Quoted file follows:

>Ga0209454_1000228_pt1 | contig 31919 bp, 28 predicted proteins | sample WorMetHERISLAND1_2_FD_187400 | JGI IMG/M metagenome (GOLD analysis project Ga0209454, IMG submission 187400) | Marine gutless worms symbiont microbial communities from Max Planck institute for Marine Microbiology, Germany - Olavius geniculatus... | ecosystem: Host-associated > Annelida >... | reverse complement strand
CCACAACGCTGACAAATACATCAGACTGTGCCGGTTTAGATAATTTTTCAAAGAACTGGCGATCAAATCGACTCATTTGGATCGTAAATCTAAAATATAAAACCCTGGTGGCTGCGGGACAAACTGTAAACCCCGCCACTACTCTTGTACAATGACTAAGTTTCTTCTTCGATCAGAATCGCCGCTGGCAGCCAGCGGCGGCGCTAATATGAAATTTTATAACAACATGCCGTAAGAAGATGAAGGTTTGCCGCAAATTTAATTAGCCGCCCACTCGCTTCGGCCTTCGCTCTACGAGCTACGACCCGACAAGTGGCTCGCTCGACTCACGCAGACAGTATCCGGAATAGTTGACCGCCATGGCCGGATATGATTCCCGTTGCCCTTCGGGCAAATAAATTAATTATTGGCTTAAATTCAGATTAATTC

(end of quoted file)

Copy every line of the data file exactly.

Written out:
>Ga0209454_1000228_pt1 | contig 31919 bp, 28 predicted proteins | sample WorMetHERISLAND1_2_FD_187400 | JGI IMG/M metagenome (GOLD analysis project Ga0209454, IMG submission 187400) | Marine gutless worms symbiont microbial communities from Max Planck institute for Marine Microbiology, Germany - Olavius geniculatus... | ecosystem: Host-associated > Annelida >... | reverse complement strand
CCACAACGCTGACAAATACATCAGACTGTGCCGGTTTAGATAATTTTTCAAAGAACTGGCGATCAAATCGACTCATTTGGATCGTAAATCTAAAATATAAAACCCTGGTGGCTGCGGGACAAACTGTAAACCCCGCCACTACTCTTGTACAATGACTAAGTTTCTTCTTCGATCAGAATCGCCGCTGGCAGCCAGCGGCGGCGCTAATATGAAATTTTATAACAACATGCCGTAAGAAGATGAAGGTTTGCCGCAAATTTAATTAGCCGCCCACTCGCTTCGGCCTTCGCTCTACGAGCTACGACCCGACAAGTGGCTCGCTCGACTCACGCAGACAGTATCCGGAATAGTTGACCGCCATGGCCGGATATGATTCCCGTTGCCCTTCGGGCAAATAAATTAATTATTGGCTTAAATTCAGATTAATTC